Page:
Ester C for dogs with hip dysplasia

Ester C is an enhanced form of vitamin C, patented and produced by The Ester C Company. Studies have shown it to improve the absorption of vitamin C and to remain effective for much longer than regular vitamin C when taken by humans. But what about Ester C for dogs? What effects does it have and is it safe?

Ester C for dogs with hip dysplasia

Dogs and Ester C

Ester C is indeed safe and non-toxic for dogs when given appropriately. In fact, as it’s more easily absorbed and causes less stomach problems, it’s better for your dog than regular vitamin C.

That said, healthy dogs should normally make their own vitamin C and not need any supplementation. However, studies have shown that not to be the case when dogs are under stress or suffering health issues. For example, a 1977 study by Wendell Belfield and Irwin Stone1, showed that dogs are particularly poor producers of vitamin C when stressed.

Not only is Ester C safe for dogs, but scientific studies have shown that vitamin C, and in particular Ester C, is effective in treating the pain and discomfort caused by inflammation of the muscles and joints in dogs. This makes it very beneficial for dogs with hip dysplasia, arthrosis and spondylosis, and other such conditions.

For example, a 1990 Norwegian study led by Dr. Geir Erik Berge2 investigated the effects on dogs suffering from hip dysplasia, injured joints, spondylosis, and other joint and muscle conditions. It found that about 75% of dogs in the study showed a significant improvement after 6 months of being given supplements. Indeed, about three quarters of the dogs with hip dysplasia were found to be free of symptoms after just a week of the study.

And a study by Dr. L. Phillips Brown3 on using Ester C for dogs with chronic joint conditions showed that while it doesn’t fix the joints, Ester C does indeed lead to better mobility.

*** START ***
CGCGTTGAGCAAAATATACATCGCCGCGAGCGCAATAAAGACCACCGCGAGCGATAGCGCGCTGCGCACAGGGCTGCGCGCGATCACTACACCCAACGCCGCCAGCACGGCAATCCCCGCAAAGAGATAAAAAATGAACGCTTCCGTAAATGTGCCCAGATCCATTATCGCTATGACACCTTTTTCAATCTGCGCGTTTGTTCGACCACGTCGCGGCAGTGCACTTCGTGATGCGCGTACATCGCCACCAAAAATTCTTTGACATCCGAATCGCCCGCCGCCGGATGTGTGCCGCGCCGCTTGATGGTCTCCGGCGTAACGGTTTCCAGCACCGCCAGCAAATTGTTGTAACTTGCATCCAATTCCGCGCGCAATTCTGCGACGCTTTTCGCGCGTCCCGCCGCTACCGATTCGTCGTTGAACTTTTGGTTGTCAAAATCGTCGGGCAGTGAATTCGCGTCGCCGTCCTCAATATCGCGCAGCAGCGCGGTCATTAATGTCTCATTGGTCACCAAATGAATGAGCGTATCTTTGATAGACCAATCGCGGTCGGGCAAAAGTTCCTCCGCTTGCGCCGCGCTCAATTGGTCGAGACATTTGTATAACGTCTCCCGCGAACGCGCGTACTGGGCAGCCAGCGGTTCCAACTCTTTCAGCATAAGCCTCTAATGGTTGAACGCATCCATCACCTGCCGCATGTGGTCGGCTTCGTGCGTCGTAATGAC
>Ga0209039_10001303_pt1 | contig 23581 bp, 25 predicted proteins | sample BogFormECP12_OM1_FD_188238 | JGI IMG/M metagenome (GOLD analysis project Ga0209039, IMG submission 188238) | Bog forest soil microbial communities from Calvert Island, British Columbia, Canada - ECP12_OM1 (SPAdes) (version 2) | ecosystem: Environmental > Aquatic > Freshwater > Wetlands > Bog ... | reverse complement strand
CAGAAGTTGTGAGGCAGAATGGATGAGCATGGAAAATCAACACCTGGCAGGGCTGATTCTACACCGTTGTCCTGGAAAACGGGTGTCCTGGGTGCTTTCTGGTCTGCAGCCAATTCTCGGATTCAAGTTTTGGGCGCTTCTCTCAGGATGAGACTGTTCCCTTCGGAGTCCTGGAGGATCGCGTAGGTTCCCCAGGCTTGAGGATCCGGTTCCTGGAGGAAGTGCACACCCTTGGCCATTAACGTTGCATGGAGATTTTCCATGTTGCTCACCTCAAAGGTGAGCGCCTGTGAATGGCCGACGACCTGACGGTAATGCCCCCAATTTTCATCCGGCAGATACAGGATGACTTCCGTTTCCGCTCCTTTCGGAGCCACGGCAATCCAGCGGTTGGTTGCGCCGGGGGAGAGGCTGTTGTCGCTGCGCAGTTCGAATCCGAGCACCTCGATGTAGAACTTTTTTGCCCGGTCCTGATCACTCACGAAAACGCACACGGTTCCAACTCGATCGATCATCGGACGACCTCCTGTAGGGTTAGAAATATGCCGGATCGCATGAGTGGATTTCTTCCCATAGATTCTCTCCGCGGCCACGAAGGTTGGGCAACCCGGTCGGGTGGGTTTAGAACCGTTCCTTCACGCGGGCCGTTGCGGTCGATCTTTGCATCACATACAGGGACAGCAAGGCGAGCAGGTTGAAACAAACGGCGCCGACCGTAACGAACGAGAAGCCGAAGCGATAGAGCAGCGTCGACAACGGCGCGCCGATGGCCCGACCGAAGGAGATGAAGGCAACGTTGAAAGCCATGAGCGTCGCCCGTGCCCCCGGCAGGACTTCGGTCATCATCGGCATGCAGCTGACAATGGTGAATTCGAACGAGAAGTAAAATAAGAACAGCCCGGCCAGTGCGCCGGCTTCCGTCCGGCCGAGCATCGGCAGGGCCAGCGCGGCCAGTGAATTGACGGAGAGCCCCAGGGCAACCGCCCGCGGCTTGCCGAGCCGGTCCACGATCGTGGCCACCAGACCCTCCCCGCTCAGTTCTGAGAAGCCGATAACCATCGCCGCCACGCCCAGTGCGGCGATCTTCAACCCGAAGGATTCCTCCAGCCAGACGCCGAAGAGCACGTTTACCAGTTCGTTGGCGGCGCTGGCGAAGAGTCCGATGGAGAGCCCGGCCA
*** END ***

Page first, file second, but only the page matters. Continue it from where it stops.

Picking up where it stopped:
Note that Ester C won’t prevent or cure these conditions, it simply eases the symptoms. But there are many reports of it having amazing results when given to suffering dogs, so it’s definitely something worth considering if this applies to your dog. As always though, you should consult with your vet before starting to give your dog a new treatment. And if you do start to give your dog Ester C and you notice any side effects, you should stop right away and talk to your vet.

Ester C has other benefits besides being good for treating joint problems too. For example, it also helps to boost your dog’s immune system and helps treat the symptoms of allergies too.

So, assuming you do decide to start giving Ester C to your dog, just how much should you give?


Unfortunately, there’s not much information around about the recommended Ester C dosage for dogs. It’s unlikely to be harmful to your dog unless you give it in massive doses but I recommend you should err on the side of caution to begin with.

So try giving your dog a dose of about 25 – 100 mg a day at first. You can then experiment and gradually increase the dose until you find what works best for your dog.

Indeed, for Ester C 500 mg, and even up to 2,000 mg, twice a day is recommended as a suitable dosage by some sources. In fact, in the Dr. L. Phillips Brown study I described earlier, dogs were split into groups and given the following dosages twice a day:

  • 2,000 mg of Ester C.
  • 2,000 mg of Ester C plus minerals.
  • 850 mg of Ester C.
  • Regular vitamin C.
  • A placebo.

The dogs that were given an Ester C dosage of 2,000 mg twice a day showed the most impressive improvements, followed by those on the 850 mg dosage and then those on the 2,000 mg of Ester C plus minerals. A significant percentage more dogs on Ester C showed improvement than those on regular vitamin C.

Remarkably, of those dogs on the 2,000 mg dose, about three-fifths of them suffered a relapse into reduced mobility when taken off the Ester-C, but recovered again when put back on it.

One final point is that the Ester C dosage for dogs in the above study wasn’t dependent on the dog’s weight, so the above advice applies to all dogs.

You can find specialist canine Ester C products on Amazon, and these will come with their own dosage recommendations.


Using Ester C for dogs with hip dysplasia and other painful joint and muscle conditions has shown some very good results. So it’s worth considering if your dog suffers from any such condition. You should, of course, consult with your vet first.

Finally, I don’t recommend giving vitamin C or Ester C supplements to healthy dogs as they should be producing enough of their own vitamin C for their needs. Unlike us humans, dogs have the ability to make the vitamin C they need in normal circumstances and too much vitamin C could cause problems.


1.  Belfield and Stone. Megascorbic Prophylaxis and Megascorbic Therapy: A New Orthomolecular Modality in Veterinary Medicine, Journal of the International Academy of Preventive Medicine. 1975

2. Berge, G. E. Clinical Trial of Ester-C POLYASCORBATE, Norwegian Veterinary Journal ,Volume 102, August/September 1990.

3. Brown, L. P. Ester-C for Joint Discomfort – A Study, Natural Pet, Nov-Dec 1994.

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